Social behaviours are often contagious. To adopt a new technology or idea, listen to music, engage in risky behaviour, or join a social movement, people usually observe others before making a decision themselves. Why do some behaviours spread like wildfire from a small number of initial adopters to a large portion of the population, while others remain mostly unseen? Content itself cannot often explain the difference.
One interesting finding is that the configuration of initial adopters on a social network can systematically skew the observations people make of their friends’ behaviour. This can create the illusion that something is much more popular than it actually is, thus creating conditions for its spread.
Network scientists have known about the paradoxical nature of social networks for some time. One well-known counter-intuitive property of networks is the friendship paradox, which states that, on average, most people have fewer friends than their own friends. In fact, any attribute that is correlated with degree will produce a paradox. For example, your co-authors are cited more often than you, and the people you follow on Twitter post more frequently than you do.
in “The Majority Illusion in Social Networks”(1) Kristina Lerman, Xiaoran Yan, and Xin-Zeng Wu describe a novel variation of the friendship paradox that is essential for understanding contagious behaviours. It applies to networks in which nodes have simple binary attributes, such as “has red hair” vs “does not have red hair” or “purchased an iPhone” vs “did not purchase an iPhone”. Under some conditions, a large fraction of nodes will observe most of their neighbours in one of those states, even when such state is globally rare. For this reason, they call the paradox the “majority illusion.”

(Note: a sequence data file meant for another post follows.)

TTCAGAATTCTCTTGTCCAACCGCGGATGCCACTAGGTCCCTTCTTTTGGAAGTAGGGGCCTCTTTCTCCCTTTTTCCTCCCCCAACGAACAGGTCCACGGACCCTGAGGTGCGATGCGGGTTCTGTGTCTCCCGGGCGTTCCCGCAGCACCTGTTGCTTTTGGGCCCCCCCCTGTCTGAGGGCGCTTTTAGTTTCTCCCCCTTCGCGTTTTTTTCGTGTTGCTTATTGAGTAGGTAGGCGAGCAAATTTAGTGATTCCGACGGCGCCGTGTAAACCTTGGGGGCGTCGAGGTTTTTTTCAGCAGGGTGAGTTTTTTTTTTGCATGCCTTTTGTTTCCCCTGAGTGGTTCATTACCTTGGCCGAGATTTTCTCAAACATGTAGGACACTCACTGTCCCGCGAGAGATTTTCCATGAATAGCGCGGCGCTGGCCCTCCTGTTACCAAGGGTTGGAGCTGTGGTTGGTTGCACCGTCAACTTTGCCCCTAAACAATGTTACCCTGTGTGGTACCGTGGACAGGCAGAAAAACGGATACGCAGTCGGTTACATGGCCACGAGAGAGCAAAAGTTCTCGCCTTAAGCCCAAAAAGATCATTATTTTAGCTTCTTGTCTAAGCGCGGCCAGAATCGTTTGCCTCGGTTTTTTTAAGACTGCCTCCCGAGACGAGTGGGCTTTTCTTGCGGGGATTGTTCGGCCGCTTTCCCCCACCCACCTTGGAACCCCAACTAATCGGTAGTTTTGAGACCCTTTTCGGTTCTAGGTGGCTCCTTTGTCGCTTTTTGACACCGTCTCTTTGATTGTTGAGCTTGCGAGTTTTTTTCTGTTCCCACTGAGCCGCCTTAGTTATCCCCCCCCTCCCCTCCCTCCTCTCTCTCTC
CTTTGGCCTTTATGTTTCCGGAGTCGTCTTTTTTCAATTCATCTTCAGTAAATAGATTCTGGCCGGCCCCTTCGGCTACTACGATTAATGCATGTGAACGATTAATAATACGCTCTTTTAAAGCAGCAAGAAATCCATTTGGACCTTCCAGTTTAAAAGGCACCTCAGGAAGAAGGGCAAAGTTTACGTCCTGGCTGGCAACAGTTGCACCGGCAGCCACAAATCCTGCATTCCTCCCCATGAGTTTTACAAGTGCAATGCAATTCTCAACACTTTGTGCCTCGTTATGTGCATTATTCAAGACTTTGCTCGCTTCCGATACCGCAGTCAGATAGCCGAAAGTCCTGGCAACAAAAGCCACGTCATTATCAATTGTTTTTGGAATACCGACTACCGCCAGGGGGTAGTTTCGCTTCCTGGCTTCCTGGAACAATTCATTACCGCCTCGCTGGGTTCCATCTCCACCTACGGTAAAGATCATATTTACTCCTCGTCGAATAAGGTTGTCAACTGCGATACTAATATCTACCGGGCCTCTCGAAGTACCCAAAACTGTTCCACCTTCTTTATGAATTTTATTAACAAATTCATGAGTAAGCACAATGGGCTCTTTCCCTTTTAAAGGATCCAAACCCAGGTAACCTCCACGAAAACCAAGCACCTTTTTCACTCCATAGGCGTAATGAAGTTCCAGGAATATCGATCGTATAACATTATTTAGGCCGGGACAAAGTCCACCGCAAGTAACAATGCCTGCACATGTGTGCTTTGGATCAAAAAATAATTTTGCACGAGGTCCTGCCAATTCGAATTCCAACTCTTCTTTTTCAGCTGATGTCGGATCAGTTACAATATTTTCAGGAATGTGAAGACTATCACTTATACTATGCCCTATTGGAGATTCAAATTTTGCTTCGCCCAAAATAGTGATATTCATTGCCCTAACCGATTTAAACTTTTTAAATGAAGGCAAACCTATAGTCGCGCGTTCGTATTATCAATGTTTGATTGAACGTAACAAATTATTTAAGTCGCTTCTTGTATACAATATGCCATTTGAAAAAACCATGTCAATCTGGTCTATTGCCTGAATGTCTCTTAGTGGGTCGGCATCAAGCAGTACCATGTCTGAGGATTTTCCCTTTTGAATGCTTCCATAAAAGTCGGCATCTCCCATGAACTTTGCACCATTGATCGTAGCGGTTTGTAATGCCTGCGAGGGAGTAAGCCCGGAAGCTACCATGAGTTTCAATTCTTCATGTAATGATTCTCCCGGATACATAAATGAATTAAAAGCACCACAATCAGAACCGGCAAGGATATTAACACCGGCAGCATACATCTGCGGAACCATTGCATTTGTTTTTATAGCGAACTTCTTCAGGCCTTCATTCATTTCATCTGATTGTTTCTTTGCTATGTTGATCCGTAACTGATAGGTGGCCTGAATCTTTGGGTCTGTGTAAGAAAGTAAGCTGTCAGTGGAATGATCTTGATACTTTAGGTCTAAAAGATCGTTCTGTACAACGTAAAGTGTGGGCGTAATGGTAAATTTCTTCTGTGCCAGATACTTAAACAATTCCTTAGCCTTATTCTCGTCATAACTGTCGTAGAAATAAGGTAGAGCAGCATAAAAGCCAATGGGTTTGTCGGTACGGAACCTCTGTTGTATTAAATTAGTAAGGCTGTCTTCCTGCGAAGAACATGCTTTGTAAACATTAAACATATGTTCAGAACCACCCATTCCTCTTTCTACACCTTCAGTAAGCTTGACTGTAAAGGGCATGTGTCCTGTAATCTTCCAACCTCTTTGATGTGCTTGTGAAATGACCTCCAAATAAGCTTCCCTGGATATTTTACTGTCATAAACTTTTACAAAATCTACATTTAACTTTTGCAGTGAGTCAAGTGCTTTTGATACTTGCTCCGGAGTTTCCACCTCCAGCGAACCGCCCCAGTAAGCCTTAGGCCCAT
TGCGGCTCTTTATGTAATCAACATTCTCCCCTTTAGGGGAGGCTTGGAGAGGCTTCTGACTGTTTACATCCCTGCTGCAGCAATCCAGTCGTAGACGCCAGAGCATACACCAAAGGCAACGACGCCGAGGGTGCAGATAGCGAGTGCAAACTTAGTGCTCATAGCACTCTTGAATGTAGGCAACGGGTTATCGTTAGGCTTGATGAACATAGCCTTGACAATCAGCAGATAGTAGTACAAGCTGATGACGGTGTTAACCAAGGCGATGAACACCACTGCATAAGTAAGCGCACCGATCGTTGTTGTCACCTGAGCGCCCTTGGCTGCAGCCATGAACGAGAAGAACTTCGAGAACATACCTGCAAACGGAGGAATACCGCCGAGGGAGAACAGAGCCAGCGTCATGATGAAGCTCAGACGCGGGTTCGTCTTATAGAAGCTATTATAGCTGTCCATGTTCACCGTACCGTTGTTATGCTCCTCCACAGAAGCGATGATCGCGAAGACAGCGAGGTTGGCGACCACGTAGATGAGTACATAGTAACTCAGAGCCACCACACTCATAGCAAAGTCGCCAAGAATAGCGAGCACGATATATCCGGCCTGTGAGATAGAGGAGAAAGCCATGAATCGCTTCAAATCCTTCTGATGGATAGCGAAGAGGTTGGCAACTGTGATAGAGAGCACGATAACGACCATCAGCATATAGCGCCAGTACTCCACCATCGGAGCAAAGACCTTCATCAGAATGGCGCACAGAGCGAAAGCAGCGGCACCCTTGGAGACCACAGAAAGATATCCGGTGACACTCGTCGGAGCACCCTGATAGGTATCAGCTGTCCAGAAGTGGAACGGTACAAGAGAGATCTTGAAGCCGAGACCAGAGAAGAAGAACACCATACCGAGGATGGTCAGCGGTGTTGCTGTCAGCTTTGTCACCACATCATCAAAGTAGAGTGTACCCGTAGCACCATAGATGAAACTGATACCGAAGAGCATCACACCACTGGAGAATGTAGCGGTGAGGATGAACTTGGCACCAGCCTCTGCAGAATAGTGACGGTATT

A simple illustration of the “majority illusion” paradox, is shown in Figure above. The networks are identical, except for the few nodes which are red. Despite this apparently small difference, the two networks are very different: in the first network, every white node will examine its neighbours to observe that “at least half of my neighbours are red,” while in the second network, no node will make this observation. Thus, even though only three of the 14 nodes are red, it appears to all white nodes in the first network that most of their neighbours are red.
A simple math model. No cheating. Appearances can be deceiving!
(1) Kristina Lerman, Xiaoran Yan, & Xin-Zeng Wu (2015). The Majority Illusion in Social Networks arxiv arXiv: 1506.03022v1